I've recently come across Poisson summation several times. Although I think I understand the basic idea pretty well, I would like to see an example or two of how to use it to sum an infinite series. A lot of googling hasn't turned up any examples, but lots of related stuff on MO. If anyone knows of simple examples please share them.

The sum that got me interested in the first place is:

$$\sum_{n=1}^\infty\frac{(-1)^{n+1}}{n}\mathrm{erf}(\alpha n)$$

This is the alternating harmonic series "dressed" by the error function ($\alpha$ is just a positive constant to control how quickly the error function turns on). The corresponding Fourier series should converge rapidly.

  • $\begingroup$ I thought Poisson summation requires a sum from $n=-\infty$ to $n=\infty$ ... $\endgroup$ – Carlo Beenakker Nov 5 '16 at 9:00
  • $\begingroup$ @Carlo so set the non-positive coefficients to 0? $\endgroup$ – David Roberts Nov 5 '16 at 9:29
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    $\begingroup$ I am not sure I understand: erf is very very close to $1$ for large $n,$ and very, very close to $0$ for very negative $n,$ so approximating the sum is not a serious problem, whether it be from $0$ to $\infty$ oyr from $-\infty$ to $\infty.$ $\endgroup$ – Igor Rivin Nov 5 '16 at 11:40
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    $\begingroup$ @glwhart -- I could write $S=\sum_{n=1}^\infty \frac{(-1)^{n+1}}{n}\,{\rm erf}\,(\alpha n)$ as $S=\frac{2\alpha}{\sqrt\pi}-\sum_{n=-\infty}^\infty f(2\pi n)$ with $f(x)= \frac{1}{x}\cos(x/2)\,{\rm erf}\,(\alpha x/2\pi)$, so Fourier transformation gives $S=\frac{1}{2\pi}\sum_{n=-\infty}^{\infty}\hat{f}(n)$ with $\hat{f}(n)=\int_0^{2\pi}f(x)e^{-inx}dx.$ I'm not sure this speeds up the convergence, though. $\endgroup$ – Carlo Beenakker Nov 5 '16 at 20:19
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    $\begingroup$ @glwhart -- but it is finite, $\lim_{x\rightarrow 0}f(x)=\alpha/\pi^{3/2}$. $\endgroup$ – Carlo Beenakker Nov 7 '16 at 23:50

OK, Here's a simple example. Perform the sum: $$ S = \sum_{n=1}^\infty \frac{(-1)^n}{2n-1}=-\frac{\pi}{4} $$ using Poisson summation. Just summing terms in order is impractical; reaching machine precision would require summing $\sim$10$^{15}$ terms, requiring $\sim$4000 cpu years on my laptop. Convergence for brute force summing (I didn't actually compute the last term in the graph [obviously!]---I just extrapolated.)

Here are the steps I followed to use Poisson summation for this sum.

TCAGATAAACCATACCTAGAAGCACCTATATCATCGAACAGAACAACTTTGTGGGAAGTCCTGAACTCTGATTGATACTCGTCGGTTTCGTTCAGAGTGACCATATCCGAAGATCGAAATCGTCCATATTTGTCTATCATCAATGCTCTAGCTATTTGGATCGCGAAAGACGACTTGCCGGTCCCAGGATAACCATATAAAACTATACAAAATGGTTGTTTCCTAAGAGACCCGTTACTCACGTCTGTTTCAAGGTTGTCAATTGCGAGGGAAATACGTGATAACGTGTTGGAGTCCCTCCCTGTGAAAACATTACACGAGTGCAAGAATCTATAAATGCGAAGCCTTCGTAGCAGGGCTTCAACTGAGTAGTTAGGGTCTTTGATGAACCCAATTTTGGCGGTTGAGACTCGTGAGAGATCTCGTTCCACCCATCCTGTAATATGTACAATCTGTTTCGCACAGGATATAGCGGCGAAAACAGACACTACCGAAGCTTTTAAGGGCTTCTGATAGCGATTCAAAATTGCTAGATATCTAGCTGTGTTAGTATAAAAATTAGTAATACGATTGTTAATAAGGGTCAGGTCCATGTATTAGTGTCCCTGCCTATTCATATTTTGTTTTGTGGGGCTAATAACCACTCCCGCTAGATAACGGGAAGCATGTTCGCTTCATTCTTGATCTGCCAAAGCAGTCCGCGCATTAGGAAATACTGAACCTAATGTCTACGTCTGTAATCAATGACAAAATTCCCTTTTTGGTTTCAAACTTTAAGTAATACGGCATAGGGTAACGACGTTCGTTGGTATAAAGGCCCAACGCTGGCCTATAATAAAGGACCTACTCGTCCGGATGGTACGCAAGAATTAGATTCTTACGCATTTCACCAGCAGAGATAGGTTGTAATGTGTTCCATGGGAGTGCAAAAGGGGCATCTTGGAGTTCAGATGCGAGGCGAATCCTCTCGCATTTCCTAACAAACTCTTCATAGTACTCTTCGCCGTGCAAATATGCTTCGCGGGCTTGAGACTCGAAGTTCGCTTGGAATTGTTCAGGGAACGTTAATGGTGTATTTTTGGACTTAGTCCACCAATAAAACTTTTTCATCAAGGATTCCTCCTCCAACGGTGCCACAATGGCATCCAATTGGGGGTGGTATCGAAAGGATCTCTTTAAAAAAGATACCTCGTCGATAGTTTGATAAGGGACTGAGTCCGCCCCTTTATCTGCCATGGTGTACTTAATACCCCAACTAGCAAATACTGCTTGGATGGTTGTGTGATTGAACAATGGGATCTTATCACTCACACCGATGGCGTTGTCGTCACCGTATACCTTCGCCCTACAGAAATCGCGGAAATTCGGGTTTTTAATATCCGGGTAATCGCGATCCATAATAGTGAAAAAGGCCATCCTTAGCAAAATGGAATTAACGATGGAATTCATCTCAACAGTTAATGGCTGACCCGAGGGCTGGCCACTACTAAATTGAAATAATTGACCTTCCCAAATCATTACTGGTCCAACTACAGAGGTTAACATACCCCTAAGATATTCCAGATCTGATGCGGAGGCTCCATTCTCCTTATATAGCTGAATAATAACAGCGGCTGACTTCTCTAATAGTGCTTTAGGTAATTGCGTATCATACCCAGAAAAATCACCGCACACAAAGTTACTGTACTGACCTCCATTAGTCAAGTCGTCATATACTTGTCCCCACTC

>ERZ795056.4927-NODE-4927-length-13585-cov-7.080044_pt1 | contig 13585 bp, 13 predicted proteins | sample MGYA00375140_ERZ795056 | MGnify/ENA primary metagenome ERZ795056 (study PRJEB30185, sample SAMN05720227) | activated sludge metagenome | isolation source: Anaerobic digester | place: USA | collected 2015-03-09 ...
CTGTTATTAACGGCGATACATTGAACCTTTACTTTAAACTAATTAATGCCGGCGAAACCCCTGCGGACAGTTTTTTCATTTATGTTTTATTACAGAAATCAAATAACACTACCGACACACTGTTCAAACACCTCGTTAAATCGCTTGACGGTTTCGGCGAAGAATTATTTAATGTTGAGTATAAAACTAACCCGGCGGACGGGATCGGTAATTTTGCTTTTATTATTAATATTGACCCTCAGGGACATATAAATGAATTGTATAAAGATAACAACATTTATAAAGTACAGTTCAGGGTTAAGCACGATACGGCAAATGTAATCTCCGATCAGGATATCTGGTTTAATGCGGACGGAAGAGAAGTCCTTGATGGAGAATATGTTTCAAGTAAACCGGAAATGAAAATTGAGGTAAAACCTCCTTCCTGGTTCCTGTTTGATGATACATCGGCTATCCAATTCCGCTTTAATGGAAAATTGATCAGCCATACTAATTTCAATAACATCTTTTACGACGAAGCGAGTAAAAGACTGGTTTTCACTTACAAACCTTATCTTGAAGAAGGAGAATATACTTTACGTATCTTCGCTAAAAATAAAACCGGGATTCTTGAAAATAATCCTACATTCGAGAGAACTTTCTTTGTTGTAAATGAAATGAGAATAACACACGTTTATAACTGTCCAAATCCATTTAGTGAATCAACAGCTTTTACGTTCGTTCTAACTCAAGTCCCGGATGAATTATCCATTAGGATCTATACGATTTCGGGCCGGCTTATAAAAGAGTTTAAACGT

1. Extend the sum to "full range" ($n$ ranges from $-\infty$ to $+\infty$).
  2. Find a continuous function, $f(x)$ that matches the sum for integer arguments.
  3. "Periodize" $f(x)$ to make a function, $g(x)$, that is periodic from $0<x<1$ (and any other integer interval).
  4. Write $g(x)$ as a Fourier series.
  5. Evaluate at $x=0$ to recover a sum over integers.
  6. Evaluate the resulting sum in reciprocal space, rather than real space.

Here we go:

Step 1: Note that $$ 2S = 2\sum_{n=1}^\infty \frac{(-1)^n}{2n-1}=\sum_{n=-\infty}^\infty \frac{(-1)^n}{2n-1}=-\frac{\pi}{2}. $$ (The sum is "symmetric" about $n=1/2$.)

Now we have a "full range" sum ($n$ ranges from $-\infty$ to $+\infty$) that we will replace with an $f(x)$ that matches the terms in the sum when $x\in\mathbb{Z}$.

Step 2: Find the matching function:

$f(x)=\frac{\cos(\pi x)}{(2x-1)}$ does the trick. It matches the terms of the sum at integer values of $x$.

Step 3: Periodize $f(x)$:

$$ g(x)=\sum_{n=-\infty}^{+\infty}f(x+n). $$

This function is periodic over the interval $0\leq x<1$ (or any other unit interval).

Step 4: Write $g(x)$ as a Fourier series: $$ g(x) = \sum_{k=-\infty}^{+\infty}a_k e^{2\pi i k x} =\sum_{k=-\infty}^{+\infty} e^{2\pi i k x}\int\limits_{0}^{1}g(x')e^{-2\pi i k x'}dx= \sum_{k=-\infty}^{+\infty} e^{2\pi i k x}\int\limits_{-\infty}^{+\infty}f(x')e^{-2\pi i k x'}dx'. $$

(It might not be obvious that $\int\limits_{0}^{1}g(x')e^{-2\pi i k x'}dx= \int\limits_{-\infty}^{+\infty}f(x')e^{-2\pi i k x}dx'$ but remember that $g(x)$ is just a sum of shifted copies of $f(x)$. Adding up those shifted copies and integrating over the unit interval is the same thing as integrating $f(x)$ over the entire domain. Cute.)

Step 5: Evaluate the Fourier series at $x=0$ (and recover a sum over integers).

$$ g(0) = \sum_{n=-\infty}^{+\infty}f(n)= \sum_{k=-\infty}^{+\infty}\int\limits_{-\infty}^{+\infty}f(x')e^{-2\pi i k x'}dx'. $$

$$ \sum_{n=-\infty}^{+\infty}f(n)= \sum_{k=-\infty}^{+\infty}a_k. $$

Step 6: Instead of evaluating the LHS (we know that converges slowly), evaluate the RHS.

$$ {a_k = }\frac{1}{2} \left(2 \log (\left| 1-2 k\right| \left| 2 \pi k+\pi \right| )-\log \left((1-2 k)^2\right)-\log \left((2 \pi k+\pi )^2\right)-\Gamma \left(0,\frac{1}{4} (1-2 k)^2 \pi ^2\right)-\Gamma \left(0,\frac{1}{4} (2 \pi k+\pi )^2\right)\right) $$ (I did the integral for $a_k$ with Mathematica. $\Gamma(a,z)$ is the incomplete Gamma function.)

$a_k=0$ for all $k$(!) except $k=0$ for which it is $-\frac{\pi}{2}$, the exact answer for $2S$.

The LHS requires $\sim$10$^{15}$ terms for machine precision. The RHS is exact using only the first term. Neat. That's fast convergence.


Many worked out examples are given in the relatively recent paper by Glasser and Bargis.


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